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Biodiversity Ministerial Group

Colin Challen: To ask the Secretary of State for Environment, Food and Rural Affairs what role the Inter-departmental Ministerial Group on Bio-diversity will play in the research into the impacts of internationally sourced commodity production on bio-diversity. [35074]

Mr. Morley: DEFRA have commissioned research work into the impacts of internationally sourced commodities on global biodiversity. This work will seek to identify the range of commodities with the largest effects on global biodiversity and identify gaps in the evidence base; palm oil will be one of the commodities investigated. We hope that the outcomes of this work will inform future policy development in the UK and internationally.

This project is one aspect of DEFRA's work on Business and Biodiversity, in the context of DEFRA's WSSD Delivery Plan on International Biodiversity. The Inter-departmental Ministerial Group on Biodiversity are monitoring implementation of the delivery plan.

Biomass Industry

Mr. Letwin: To ask the Secretary of State for Environment, Food and Rural Affairs what assessment she has made of the suitability for use as biomass fuel of forestry waste from local government owned land. [22209]

Mr. Morley: No separate assessment has been made of the suitability of wood for fuel from local government owned woodland but this is not expected to be materially different from woodland on comparable land in any other ownership. The potential volume of woodfuel production from any single ownership, other than Forestry Commission land, has not been forecast.

Botulinum Toxin

Mr. Hancock: To ask the Secretary of State for Environment, Food and Rural Affairs if she will introduce a requirement that the pharmaceutical industry use a completely non-animal method to confirm the potency of finished products containing botulinum toxin; and if she will make a statement. [34766]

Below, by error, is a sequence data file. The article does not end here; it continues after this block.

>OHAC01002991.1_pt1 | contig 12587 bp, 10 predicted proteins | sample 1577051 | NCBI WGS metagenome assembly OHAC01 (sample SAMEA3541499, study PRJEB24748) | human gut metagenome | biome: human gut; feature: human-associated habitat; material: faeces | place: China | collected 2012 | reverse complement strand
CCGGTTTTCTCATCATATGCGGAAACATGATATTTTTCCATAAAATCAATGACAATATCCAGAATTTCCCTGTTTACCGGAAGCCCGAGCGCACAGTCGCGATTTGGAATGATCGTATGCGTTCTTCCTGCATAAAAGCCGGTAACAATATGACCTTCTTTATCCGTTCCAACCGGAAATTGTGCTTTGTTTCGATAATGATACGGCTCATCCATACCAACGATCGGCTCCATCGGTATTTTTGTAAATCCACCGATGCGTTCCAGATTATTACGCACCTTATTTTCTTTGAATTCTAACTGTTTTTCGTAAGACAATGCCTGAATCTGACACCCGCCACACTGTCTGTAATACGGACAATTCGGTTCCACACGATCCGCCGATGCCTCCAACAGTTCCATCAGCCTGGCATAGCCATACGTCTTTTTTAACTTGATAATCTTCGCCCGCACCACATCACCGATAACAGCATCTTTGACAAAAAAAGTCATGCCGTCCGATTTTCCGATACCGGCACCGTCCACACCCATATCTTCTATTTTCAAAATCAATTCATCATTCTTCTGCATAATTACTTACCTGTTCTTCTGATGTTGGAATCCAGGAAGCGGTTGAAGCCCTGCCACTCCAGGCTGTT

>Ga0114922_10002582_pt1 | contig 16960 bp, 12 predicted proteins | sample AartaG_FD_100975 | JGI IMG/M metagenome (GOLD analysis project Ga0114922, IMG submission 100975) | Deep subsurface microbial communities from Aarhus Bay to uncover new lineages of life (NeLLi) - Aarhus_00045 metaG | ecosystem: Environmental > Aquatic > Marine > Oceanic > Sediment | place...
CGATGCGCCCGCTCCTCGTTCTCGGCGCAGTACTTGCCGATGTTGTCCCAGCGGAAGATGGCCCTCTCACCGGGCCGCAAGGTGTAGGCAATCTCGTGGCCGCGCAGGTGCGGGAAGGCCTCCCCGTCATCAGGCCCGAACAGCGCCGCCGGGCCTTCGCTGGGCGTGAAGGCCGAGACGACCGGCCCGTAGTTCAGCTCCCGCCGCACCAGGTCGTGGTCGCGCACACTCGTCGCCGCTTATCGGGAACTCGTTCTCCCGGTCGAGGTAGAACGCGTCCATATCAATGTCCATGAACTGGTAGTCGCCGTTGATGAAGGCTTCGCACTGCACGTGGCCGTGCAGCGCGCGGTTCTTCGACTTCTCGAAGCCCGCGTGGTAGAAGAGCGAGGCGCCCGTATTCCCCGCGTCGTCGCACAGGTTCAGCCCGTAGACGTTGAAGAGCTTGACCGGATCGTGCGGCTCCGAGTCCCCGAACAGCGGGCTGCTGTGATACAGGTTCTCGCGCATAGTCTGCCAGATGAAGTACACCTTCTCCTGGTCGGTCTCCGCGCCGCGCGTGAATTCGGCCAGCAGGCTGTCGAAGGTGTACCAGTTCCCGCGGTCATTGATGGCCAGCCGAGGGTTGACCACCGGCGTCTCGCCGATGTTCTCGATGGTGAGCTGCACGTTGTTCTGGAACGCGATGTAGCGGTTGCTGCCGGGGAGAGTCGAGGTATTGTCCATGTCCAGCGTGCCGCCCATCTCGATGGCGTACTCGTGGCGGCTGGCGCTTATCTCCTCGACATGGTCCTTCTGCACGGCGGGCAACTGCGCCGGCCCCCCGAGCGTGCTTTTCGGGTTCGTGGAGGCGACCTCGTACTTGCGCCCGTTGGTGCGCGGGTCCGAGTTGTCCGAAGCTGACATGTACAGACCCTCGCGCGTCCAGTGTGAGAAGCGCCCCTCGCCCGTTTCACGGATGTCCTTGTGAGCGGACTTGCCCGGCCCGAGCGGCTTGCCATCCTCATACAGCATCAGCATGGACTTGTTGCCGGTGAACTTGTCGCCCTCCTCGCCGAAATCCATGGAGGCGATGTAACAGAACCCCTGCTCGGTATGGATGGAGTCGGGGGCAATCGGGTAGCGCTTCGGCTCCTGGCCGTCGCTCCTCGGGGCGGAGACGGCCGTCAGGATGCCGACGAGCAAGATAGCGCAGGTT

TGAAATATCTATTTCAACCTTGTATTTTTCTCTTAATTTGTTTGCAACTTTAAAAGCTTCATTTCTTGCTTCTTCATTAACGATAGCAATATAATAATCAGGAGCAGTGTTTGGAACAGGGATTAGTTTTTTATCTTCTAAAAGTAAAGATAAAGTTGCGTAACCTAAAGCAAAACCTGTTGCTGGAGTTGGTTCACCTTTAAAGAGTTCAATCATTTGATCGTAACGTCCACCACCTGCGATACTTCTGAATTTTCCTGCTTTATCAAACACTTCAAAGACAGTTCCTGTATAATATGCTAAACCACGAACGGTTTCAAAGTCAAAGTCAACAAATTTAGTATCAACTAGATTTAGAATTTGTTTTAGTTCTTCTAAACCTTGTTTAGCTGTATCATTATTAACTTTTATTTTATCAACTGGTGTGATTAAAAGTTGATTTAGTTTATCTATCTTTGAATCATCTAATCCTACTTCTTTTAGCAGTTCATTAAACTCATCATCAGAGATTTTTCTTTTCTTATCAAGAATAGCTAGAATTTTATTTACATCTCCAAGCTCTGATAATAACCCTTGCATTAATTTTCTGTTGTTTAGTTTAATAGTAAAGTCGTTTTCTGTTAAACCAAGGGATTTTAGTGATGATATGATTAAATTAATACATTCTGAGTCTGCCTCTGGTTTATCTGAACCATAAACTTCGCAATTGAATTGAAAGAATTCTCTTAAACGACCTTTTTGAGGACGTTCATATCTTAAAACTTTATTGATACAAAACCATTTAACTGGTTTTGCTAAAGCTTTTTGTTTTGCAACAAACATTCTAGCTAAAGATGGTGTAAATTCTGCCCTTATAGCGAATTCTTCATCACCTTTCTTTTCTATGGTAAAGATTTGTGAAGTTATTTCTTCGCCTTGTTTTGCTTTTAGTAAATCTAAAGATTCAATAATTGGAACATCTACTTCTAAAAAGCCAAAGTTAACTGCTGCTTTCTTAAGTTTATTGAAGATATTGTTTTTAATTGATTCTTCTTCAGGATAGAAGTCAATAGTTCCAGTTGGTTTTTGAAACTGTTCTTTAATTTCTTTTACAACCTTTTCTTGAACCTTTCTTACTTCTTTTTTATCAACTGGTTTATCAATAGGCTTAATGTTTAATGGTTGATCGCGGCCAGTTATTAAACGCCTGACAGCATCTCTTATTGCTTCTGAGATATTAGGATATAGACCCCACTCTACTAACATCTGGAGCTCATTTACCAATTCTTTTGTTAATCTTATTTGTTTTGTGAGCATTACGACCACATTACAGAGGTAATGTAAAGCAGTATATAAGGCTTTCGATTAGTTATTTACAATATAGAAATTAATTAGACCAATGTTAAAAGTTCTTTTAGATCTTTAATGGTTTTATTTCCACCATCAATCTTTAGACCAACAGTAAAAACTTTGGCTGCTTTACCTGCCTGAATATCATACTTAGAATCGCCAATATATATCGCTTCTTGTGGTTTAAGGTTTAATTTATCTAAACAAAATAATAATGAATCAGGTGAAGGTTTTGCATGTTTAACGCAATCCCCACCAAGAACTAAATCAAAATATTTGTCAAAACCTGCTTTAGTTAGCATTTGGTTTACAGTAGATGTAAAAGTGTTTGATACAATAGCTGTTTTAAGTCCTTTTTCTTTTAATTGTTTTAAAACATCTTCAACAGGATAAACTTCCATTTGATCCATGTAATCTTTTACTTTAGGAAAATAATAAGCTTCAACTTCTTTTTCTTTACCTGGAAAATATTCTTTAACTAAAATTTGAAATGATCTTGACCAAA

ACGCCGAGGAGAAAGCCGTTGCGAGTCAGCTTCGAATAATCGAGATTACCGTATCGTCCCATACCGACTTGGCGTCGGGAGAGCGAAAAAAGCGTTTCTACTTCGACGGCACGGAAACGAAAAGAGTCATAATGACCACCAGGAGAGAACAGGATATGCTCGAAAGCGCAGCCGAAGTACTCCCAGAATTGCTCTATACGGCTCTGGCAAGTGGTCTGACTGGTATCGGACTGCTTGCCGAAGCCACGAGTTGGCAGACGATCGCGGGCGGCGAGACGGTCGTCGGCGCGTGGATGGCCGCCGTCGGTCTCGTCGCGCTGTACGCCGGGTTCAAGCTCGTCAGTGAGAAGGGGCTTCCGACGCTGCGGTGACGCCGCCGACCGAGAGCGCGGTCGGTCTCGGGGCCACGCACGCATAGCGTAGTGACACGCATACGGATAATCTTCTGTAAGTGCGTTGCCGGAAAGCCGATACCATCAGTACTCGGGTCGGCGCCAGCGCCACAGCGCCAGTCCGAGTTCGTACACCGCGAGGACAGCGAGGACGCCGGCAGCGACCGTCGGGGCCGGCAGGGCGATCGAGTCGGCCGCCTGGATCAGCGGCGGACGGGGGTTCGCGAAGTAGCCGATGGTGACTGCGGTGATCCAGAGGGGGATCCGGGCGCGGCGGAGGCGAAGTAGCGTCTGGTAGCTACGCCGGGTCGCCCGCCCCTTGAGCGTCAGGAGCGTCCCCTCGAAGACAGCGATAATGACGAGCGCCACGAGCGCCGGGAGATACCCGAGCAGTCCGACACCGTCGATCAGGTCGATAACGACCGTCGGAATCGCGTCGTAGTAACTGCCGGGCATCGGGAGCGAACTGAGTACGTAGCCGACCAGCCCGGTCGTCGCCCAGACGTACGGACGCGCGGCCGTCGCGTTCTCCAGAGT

Jane Kennedy: I have been asked to reply.
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Botox is the trade name for one of the products containing botulinum toxin which is approved for the treatment of a number of serious and disabling conditions. International and United Kingdom regulations concerning safety and efficacy of medicines require testing for botulinum toxin products at various stages of their processing, from harvesting through to marketing as a finished product for use as a prescription only medicine.

The European Pharmacopoeia, which sets legal standards for many medicines, requires the product to be looked at in either a mouse test called an LD50 or with another test that has been shown to give similar information. Unfortunately, currently there are no tests that have been shown to be reliable enough to measure the product's strength.

Tests are being developed but at the moment they can only be used during the early stages of the manufacturing process. However, an acceptable assay in an animal model still remains a requirement to test the finished product before it can be released for use. Research work is ongoing in both the product companies and elsewhere to try and develop a reliable equivalent test that could replace the animal test but as yet no test has been approved by the Pharmacopoeia.

Coastal Erosion

Mr. Greg Knight: To ask the Secretary of State for Environment, Food and Rural Affairs what recent assessment she has made of the effects of (a) erosion on the coastline and (b) rising sea levels in the East Riding of Yorkshire; what assessment she has made of the effect on local communities; and if she will make a statement. [36713]

Mr. Morley: DEFRA has policy responsibility for flood and coastal erosion risk management in England but operational responsibility falls to the various flood and coastal defence operating authorities who are expected to assess local risk and possible impacts and solutions. The Environment Agency is the principal operating authority responsible for flood risk management in England and this includes the risk of flooding from the sea. Measures to reduce coastal erosion risk fall to maritime district councils under the Coast Protection Act 1949.

The Holderness coastline is subject to erosion, management of which is principally the responsibility of East Riding of Yorkshire council. At the southern end of the coastline the land is more low-lying and subject to both erosion and coastal flooding; the Environment Agency therefore also has responsibilities.